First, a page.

UMASS Amherst vs. Rutgers NB Music Ed

<p>I visited UMass Amherst a couple days ago and surprisingly liked it. The campus wasn't as spread out as I thought it would be, especially compared to Rutgers, and the music program seems pretty good. </p>

<p>Anyway, I was wondering how UMass Amherst's music program compares to Rutgers' music program, for music ed specifically. Would it be worth it to go to UMass instead of Rutgers, even though I'd have to pay out of state tuition? (I'm from New Jersey, so Rutgers would probably be $10,000 cheaper if I don't get a scholarship to UMass) I don't care about getting a job in NJ - I'd prefer not to, actually, and would definitely consider living in Massachusetts/New England - so that wouldn't be an issue. I know that academically, Rutgers is better, but is one music program better than the other?</p>

<p>I presume that since you want Music Ed you want to teach in K-12 public schools. That is what they will prepare you for. The big questions you should ask them then are their placement rates for music ed graduates and the retention rate 5 years out. The first tells you how well they are connected to the schools that hire, the second tells you how well prepared the graduates are. Excellent music ed schools are not necessarily the same as the performance schools.</p>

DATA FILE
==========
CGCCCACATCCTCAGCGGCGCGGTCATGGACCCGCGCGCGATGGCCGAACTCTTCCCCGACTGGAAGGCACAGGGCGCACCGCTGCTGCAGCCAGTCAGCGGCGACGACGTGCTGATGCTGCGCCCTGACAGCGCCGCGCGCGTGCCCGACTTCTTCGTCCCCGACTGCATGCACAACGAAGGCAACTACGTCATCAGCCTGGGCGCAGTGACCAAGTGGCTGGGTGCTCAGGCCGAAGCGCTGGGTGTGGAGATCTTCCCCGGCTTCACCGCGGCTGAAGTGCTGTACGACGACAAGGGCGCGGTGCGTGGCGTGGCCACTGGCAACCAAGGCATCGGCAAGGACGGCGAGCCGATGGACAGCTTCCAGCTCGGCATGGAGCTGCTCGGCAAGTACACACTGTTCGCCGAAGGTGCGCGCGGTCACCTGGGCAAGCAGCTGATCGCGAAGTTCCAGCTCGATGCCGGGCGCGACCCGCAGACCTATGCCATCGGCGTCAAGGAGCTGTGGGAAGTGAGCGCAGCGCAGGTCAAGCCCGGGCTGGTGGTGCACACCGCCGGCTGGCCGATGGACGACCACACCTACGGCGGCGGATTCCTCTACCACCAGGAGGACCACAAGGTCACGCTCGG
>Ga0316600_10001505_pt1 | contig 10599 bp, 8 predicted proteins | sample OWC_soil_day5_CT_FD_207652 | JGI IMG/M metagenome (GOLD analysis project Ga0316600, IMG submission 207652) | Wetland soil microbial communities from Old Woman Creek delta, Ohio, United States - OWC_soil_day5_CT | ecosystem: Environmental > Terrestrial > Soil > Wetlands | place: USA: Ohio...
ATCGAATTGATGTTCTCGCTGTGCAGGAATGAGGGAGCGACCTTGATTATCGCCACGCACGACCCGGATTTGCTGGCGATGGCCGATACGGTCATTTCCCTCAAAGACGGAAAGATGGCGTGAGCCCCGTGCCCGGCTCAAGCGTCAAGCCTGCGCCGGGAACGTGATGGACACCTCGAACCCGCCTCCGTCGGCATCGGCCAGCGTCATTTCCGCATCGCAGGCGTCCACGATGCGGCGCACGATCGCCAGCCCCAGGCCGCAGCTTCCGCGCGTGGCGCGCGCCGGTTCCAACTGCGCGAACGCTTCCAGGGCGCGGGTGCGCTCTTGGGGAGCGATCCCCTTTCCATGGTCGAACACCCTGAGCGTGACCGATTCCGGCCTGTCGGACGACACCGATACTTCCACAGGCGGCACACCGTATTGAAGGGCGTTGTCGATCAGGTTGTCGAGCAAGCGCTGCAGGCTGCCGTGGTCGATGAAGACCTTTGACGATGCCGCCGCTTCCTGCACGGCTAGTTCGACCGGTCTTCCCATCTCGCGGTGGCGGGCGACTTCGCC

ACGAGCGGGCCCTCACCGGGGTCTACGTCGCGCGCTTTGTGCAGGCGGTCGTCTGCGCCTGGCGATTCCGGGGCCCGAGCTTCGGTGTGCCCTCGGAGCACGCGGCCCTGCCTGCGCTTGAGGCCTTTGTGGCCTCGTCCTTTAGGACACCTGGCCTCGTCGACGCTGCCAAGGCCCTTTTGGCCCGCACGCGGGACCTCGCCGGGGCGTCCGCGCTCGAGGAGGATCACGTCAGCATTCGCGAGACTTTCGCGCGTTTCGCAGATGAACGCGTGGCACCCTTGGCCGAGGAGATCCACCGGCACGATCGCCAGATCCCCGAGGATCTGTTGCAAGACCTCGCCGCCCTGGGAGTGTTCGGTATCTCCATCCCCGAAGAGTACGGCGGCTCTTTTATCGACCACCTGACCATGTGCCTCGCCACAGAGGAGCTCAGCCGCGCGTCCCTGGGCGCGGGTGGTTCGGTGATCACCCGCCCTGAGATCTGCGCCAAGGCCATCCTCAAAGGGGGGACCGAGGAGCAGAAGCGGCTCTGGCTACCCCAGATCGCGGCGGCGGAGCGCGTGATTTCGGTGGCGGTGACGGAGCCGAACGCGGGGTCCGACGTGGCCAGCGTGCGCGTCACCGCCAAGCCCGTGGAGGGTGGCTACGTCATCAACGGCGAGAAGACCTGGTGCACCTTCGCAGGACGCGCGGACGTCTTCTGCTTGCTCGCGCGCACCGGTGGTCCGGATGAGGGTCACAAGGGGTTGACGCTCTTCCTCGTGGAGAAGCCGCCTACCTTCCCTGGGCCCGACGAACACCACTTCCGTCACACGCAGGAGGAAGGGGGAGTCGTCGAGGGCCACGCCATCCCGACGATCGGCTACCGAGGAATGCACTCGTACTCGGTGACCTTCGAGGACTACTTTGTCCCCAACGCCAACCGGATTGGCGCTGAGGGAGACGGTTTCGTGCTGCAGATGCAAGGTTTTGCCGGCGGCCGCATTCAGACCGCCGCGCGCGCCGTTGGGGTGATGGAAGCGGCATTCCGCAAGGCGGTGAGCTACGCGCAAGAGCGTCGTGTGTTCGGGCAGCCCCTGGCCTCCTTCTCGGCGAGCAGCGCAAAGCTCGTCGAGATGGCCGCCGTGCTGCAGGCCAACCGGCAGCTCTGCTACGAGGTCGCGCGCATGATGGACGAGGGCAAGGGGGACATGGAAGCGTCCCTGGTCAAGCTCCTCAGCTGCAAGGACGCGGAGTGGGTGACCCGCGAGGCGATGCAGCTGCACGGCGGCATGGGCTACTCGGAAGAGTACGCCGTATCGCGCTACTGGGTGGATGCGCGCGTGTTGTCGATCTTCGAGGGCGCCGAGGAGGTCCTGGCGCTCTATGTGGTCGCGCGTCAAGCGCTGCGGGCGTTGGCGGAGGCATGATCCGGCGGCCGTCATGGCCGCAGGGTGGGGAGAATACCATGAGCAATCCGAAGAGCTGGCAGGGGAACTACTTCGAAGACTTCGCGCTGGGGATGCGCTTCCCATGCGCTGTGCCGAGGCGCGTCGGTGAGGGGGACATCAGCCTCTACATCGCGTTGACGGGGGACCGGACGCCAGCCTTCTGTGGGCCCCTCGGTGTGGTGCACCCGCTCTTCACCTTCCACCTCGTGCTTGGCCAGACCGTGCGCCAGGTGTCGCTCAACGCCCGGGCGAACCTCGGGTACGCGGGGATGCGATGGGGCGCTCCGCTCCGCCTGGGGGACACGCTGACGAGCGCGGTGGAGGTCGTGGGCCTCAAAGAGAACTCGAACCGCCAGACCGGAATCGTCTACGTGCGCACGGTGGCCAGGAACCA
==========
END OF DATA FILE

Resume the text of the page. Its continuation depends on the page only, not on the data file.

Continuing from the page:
<p>You should also consider doing some research on the different teachers you might study with at each of the schools. You will be with that person for at least 6 semesters, so the chemistry is important.</p>

<p>Having met some students and teachers in the music area at UM-A I was favorably impressed with them and the facility. That said, with your chosen field of work, money should be a factor in the decision making process. Not having visited Rutgers or knowing anyone from there I can't given an opinion beyond this.</p>

<p>There's some info in the thread here <a href=""&gt;;/a> in -Allmusic-'s post 17.</p>

<p>The scuttlebutt that I've heard confirms that as well, and I do not think thins have gotten much better with the economic downturn. </p>

<p>Honestly, for music ed, if you can make it work within your own state publics, save the extra for grad school. Many districts will require a Masters for continued certification and pay scale increases.</p>

<p>Try a pm to musicmom, whose son is a recent music ed grad (tuba) from Rutgers, now at Hartt for a performance MM. <a href=""&gt;;/a&gt;&lt;/p>